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A 36-year-old male construction worker self-referred to an outpatient physical therapy clinic with a complaint of low back pain and pain radiating from his posterior left hip all the way to his lateral foot. He first experienced pain 3 weeks ago while doing a home maintenance project. The onset of pain occurred when he attempted to lift an air conditioning unit. He reports that as he bent over to lift the unit, he experienced an intense, stabbing pain and immediately fell to the ground. He required assistance from his wife to walk back into the house. For the first 24 hours after the incident, he rested prone on a couch or on his bed. Over the past 3 days, he reports an improved tolerance to walking and standing for short periods. However, he rates his current pain level 5 out of 10 on the visual analog scale and he continues to experience radiating pain distal to his knee. Signs and symptoms are consistent with a lumbar herniated disc. His goal is to return to work as soon as possible.

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Based on the patient's suspected diagnosis, what do you anticipate may be the contributing factors to his condition?

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What examination signs may be associated with this diagnosis?

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What are the most appropriate physical therapy interventions?

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What are possible complications that may limit the effectiveness of physical therapy?

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CENTRALIZATION: Phenomenon in which distal limb pain emanating from the spine is immediately or eventually abolished in response to deliberate application of loading strategies; peripheral pain progressively retreats in a proximal direction, sometimes associated with simultaneous development or increased proximal pain; centralization is described by McKenzie1 to occur in the derangement syndrome

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DIRECTIONAL PREFERENCE/MECHANICAL DIAGNOSIS THERAPY: Preference for postures or movement in one direction (characteristic of the derangement syndrome); describes when postures or movements in one direction decrease, abolish, or centralize symptoms and postures or movements in the opposite direction often cause symptoms to worsen1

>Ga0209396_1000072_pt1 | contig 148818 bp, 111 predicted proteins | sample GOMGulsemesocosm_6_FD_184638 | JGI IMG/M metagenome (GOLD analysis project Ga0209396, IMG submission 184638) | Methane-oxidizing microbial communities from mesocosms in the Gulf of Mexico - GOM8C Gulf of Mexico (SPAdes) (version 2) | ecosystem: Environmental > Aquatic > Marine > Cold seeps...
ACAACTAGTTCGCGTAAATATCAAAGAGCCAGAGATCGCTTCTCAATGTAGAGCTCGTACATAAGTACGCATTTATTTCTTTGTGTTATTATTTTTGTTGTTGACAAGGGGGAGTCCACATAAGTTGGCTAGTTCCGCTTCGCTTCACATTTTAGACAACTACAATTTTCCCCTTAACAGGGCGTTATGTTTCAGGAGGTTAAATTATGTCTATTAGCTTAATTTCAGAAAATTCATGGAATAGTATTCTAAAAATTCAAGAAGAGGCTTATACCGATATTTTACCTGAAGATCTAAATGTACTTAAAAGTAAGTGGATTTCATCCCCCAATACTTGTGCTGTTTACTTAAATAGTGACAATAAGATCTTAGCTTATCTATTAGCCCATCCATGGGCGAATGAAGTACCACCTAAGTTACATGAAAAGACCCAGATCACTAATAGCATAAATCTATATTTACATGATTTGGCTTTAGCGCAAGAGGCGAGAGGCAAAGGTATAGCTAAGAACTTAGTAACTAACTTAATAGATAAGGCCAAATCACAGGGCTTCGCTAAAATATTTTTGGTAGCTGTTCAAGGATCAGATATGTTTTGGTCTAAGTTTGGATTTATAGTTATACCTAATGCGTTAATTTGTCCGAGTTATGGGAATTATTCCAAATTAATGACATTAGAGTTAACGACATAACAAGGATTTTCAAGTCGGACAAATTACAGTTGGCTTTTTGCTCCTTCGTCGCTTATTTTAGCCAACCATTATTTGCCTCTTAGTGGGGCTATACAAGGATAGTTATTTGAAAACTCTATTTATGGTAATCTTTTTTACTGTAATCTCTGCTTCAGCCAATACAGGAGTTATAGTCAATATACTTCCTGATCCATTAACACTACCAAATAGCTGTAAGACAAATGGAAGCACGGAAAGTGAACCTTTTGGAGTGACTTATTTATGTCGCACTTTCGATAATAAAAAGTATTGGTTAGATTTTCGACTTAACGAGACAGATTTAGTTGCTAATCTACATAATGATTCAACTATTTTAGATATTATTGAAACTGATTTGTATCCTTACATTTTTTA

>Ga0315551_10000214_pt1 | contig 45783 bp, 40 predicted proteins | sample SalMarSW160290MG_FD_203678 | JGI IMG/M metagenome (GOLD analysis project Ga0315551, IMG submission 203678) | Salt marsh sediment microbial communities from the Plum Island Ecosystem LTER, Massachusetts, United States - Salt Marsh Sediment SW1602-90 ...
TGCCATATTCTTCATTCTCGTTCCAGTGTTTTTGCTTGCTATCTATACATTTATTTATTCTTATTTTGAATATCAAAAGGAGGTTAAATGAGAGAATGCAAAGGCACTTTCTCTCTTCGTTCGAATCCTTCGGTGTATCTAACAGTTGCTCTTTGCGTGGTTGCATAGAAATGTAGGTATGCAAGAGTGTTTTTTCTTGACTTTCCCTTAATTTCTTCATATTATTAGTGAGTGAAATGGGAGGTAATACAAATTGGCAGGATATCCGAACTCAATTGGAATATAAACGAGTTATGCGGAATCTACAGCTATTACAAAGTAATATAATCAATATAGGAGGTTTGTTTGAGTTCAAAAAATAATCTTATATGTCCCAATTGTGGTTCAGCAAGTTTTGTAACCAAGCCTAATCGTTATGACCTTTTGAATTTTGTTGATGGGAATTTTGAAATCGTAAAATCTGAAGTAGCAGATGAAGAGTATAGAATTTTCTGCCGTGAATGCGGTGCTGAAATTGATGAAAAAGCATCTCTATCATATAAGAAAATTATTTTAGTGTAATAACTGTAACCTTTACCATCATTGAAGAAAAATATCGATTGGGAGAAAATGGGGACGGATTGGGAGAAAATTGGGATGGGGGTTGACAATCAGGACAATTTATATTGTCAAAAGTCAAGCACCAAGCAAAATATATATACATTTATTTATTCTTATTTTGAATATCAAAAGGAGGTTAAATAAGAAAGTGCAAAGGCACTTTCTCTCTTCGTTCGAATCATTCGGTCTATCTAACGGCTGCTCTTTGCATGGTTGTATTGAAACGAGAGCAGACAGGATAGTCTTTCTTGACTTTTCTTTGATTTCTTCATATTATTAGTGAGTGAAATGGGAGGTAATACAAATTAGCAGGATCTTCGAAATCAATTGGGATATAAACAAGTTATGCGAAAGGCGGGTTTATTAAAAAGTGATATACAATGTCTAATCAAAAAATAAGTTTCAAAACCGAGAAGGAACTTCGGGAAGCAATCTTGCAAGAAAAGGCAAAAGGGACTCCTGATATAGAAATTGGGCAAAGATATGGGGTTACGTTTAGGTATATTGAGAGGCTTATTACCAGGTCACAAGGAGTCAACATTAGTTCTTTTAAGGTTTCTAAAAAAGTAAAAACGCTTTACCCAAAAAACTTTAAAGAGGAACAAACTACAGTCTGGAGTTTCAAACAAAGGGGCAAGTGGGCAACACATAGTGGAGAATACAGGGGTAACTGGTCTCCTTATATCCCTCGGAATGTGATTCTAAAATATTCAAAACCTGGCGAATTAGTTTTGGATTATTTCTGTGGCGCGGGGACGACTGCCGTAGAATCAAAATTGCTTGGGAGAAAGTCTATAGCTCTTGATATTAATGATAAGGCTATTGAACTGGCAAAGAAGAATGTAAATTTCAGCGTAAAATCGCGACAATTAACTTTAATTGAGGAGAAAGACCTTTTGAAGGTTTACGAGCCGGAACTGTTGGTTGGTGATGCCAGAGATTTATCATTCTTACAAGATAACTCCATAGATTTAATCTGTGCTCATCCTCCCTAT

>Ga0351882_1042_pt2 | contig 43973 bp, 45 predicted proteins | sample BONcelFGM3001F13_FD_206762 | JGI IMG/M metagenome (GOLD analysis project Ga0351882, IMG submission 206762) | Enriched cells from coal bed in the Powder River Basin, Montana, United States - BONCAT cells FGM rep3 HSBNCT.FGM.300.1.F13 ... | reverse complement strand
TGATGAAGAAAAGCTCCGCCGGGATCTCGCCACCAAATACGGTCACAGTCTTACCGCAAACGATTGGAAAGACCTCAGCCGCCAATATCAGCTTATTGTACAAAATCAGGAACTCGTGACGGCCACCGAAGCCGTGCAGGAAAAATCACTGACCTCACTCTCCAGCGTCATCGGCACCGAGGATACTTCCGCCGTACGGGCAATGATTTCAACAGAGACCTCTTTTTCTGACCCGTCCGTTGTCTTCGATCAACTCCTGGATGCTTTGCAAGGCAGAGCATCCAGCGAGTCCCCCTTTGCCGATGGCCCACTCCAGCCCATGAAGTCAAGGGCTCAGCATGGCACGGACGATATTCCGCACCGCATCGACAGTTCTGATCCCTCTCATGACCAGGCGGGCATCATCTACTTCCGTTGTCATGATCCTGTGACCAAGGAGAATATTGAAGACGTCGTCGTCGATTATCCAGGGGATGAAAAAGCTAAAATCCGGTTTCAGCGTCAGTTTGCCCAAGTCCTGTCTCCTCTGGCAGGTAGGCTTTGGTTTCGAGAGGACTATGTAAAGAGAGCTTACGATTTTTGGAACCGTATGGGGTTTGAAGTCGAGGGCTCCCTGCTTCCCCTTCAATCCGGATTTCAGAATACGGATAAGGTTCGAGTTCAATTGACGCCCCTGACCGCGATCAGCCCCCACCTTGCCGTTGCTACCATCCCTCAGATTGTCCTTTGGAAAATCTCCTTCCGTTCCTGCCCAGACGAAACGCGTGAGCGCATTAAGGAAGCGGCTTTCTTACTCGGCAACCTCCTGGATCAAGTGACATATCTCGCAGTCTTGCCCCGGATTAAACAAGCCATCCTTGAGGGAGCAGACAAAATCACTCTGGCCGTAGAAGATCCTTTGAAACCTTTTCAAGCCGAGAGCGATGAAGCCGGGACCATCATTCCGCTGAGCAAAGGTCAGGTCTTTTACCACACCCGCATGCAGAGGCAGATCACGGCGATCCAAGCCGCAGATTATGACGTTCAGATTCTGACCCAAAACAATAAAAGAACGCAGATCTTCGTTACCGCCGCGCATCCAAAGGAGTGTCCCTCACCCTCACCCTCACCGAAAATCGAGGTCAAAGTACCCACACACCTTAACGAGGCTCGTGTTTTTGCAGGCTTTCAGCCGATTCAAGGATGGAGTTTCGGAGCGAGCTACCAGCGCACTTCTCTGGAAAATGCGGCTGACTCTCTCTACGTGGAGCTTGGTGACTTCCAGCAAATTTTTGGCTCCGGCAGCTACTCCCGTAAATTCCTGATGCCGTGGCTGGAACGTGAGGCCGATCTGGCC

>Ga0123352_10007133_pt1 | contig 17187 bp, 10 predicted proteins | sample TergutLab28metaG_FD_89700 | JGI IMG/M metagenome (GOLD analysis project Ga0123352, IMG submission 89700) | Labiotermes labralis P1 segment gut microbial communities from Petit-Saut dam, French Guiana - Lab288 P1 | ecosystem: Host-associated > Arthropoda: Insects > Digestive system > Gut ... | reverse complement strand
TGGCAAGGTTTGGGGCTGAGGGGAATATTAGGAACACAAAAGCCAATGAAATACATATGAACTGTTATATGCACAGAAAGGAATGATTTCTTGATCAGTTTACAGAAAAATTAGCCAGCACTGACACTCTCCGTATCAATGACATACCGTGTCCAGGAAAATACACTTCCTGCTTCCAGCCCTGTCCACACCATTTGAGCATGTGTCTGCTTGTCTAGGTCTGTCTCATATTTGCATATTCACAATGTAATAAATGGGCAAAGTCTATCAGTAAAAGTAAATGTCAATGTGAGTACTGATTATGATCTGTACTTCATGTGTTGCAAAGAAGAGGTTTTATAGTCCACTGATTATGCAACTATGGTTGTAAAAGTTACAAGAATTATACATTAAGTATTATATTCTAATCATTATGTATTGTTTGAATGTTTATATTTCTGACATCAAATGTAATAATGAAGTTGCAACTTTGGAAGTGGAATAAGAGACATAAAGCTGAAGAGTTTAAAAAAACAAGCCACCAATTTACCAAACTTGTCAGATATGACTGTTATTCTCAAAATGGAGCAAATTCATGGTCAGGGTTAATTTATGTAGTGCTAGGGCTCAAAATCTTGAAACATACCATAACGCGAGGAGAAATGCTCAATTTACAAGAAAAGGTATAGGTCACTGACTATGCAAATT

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LOADING STRATEGIES: Dynamic or static movements, positions, or loads applied in order to stress particular structures; dynamic loads are repeated movements and static loads are sustained postures; significant loading strategies, postures, and repeated movements are those that alter symptoms1

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  1. Understand the anatomy of the lumbar disc and its mechanical response to different directional movements of the spine.

  2. Describe the McKenzie or Mechanical Diagnosis and Therapy (MDT) classification system.

  3. Describe the McKenzie evaluation process and how the objective findings determine the classification system of the syndromes.

  4. Describe how the objective findings from the examination determine the treatment approach for the syndromes.

  5. Prescribe appropriate interventions for each phase of the condition—from acute injury to full restoration of function.

  6. Describe the evidence for the efficacy of using the McKenzie approach in the treatment of lumbar spine disorders.

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